SLOW Clean-Up civic experiments is an ongoing project providing an alternative to the ‘dig and dump’ approach to brownfield or derelict land remediation. SLOW Clean-Up is designed to restore sites previously occupied by petrol stations, a widespread feature of the urban environment.
This project is taking place in Chicago and is led by the artist Frances Whitehead working in collaboration with scientists and communities. Whitehead employed her training and skills as an artist to explore cultural and environmental concerns using an alternative, creative perspective.
Slow Clean-Up Map of Abandoned Service Stations in Chicago, 2009
In particular she used the idea of slow processes being a good thing, derived from the principles of the Slow Food Movement, to tackle polluted sites. The site, now named The Cottage Grove Heights Laboratory Garden or sometimes The Lab Garden, is a collaboration between nature and culture, science, engineering and the arts.
SLOW Clean-UP uses phyto-remediation, the process of living plants enhancing soil cleanup. Working with Dr. A.P. Schwab, Professor of Soil Science at Texas A&M University, Whitehead investigated which native ornamental plants had the capacity to remediate petroleum pollution. They assessed the feasibility of approximately 100 new, untested petroleum remediators and identified twelve new plants that are effective. Remarkably, very few plants had been tested previously.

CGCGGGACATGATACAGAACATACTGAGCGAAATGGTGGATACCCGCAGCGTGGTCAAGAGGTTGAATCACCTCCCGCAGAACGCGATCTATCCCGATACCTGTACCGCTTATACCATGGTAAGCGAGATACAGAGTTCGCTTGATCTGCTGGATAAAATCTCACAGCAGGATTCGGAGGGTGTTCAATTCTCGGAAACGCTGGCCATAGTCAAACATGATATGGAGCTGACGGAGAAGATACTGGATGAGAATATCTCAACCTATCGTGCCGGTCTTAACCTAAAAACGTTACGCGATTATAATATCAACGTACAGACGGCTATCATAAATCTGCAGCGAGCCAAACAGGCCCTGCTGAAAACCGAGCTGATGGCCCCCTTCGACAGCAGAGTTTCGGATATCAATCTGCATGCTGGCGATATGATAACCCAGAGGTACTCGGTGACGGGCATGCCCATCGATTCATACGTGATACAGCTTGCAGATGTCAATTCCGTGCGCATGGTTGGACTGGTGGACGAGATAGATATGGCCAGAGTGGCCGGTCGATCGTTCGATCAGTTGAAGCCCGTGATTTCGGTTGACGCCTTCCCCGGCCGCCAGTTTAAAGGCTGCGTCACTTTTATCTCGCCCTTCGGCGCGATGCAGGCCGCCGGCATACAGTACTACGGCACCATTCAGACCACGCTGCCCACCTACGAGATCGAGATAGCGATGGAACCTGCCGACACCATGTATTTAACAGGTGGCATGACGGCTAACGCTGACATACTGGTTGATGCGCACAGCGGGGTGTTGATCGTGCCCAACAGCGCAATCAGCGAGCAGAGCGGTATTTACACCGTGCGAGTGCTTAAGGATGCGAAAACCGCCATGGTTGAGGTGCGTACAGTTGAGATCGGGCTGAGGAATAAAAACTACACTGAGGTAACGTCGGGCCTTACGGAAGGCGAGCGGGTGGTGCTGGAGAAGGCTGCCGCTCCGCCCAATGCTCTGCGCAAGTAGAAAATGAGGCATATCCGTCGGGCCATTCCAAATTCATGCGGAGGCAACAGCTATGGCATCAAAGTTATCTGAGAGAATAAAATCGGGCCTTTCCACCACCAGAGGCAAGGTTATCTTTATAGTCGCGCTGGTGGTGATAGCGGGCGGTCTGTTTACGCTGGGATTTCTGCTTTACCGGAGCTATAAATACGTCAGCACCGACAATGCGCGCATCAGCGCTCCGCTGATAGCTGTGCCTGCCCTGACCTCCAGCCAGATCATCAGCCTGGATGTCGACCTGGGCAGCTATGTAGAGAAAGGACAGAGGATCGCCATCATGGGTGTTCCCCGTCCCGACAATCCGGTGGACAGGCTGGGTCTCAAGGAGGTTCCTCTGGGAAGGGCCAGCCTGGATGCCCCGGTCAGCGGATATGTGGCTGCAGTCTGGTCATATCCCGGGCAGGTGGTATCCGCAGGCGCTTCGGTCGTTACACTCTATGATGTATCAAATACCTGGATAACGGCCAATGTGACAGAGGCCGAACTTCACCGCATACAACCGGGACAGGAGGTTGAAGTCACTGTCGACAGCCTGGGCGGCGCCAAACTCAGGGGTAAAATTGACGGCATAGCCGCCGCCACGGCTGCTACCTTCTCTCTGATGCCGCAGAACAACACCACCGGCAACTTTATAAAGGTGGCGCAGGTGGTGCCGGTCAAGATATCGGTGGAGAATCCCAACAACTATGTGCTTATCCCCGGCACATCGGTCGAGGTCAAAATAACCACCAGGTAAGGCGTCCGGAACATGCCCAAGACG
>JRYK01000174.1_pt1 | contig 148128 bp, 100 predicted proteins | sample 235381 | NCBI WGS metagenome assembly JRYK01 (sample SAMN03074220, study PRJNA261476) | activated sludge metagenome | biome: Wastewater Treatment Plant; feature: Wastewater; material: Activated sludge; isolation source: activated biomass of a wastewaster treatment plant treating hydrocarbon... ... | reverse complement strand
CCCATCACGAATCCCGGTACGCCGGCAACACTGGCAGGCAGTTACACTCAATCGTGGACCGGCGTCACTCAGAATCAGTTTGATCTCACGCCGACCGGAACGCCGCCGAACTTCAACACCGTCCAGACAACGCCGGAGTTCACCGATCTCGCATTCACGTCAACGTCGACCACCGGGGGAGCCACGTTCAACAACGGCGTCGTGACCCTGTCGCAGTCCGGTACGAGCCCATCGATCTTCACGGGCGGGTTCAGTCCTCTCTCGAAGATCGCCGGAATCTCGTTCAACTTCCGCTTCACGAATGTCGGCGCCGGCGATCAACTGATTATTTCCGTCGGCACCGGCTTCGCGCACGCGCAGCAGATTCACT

The project also resulted in another innovation: Whitehead re-purposed a road building tool as a giant rototiller. This helped turn a heavy gravel layer into the existing site soils, combining with large amounts of compost, and thus keeping all contaminated soils out of landfill and available for on site cleanup.
This new method came about through Whitehead’s creative, in-process problem solving which enabled the assessing of alternative options which may not have been previously considered.
The project created a number of additional benefits including:
- educational opportunities for students and the community
- new habitat and greater biodiversity
- reduced heat islanding
- carbon sequestration
SLOW Clean-Up values time to create significant change. Whitehead refers to her training as a sculptor which enables her to think differently about time as a ‘material’ to manipulate. The concept is based on the Slow Food Movement, encouraging growing and cooking local produce as an alternative to the fast food (cheap and easy) approach.
It is estimated that the process of permanent, sustainable remediation can take between 3-5 years. However, Whitehead describes alternative plans that would allow for quicker development of sites, which would disperse the toxins but likely be less permanent and require reseeding.
This pilot programme is an example for the potential remediation of over 400 similar sites across the City of Chicago. The project employs Jon Hawke’s four pillar model for sustainability addressing the environmental, economic, social and cultural sectors. Students studying a variety of subjects including art, soil science, horticulture and engineering have participated in the project, reflecting these pillars.
Whitehead and Schwab have plans to conduct further research into plant petroleum remediation and to publish their outcomes. In addition, other locations will be considered for a comparable study using woody and fruiting species. An exact account of the scientific processes and the total net cost for hypothetical sites can be found in the Project Brochure for the Embedded Artist and SLOW-Clean-UP.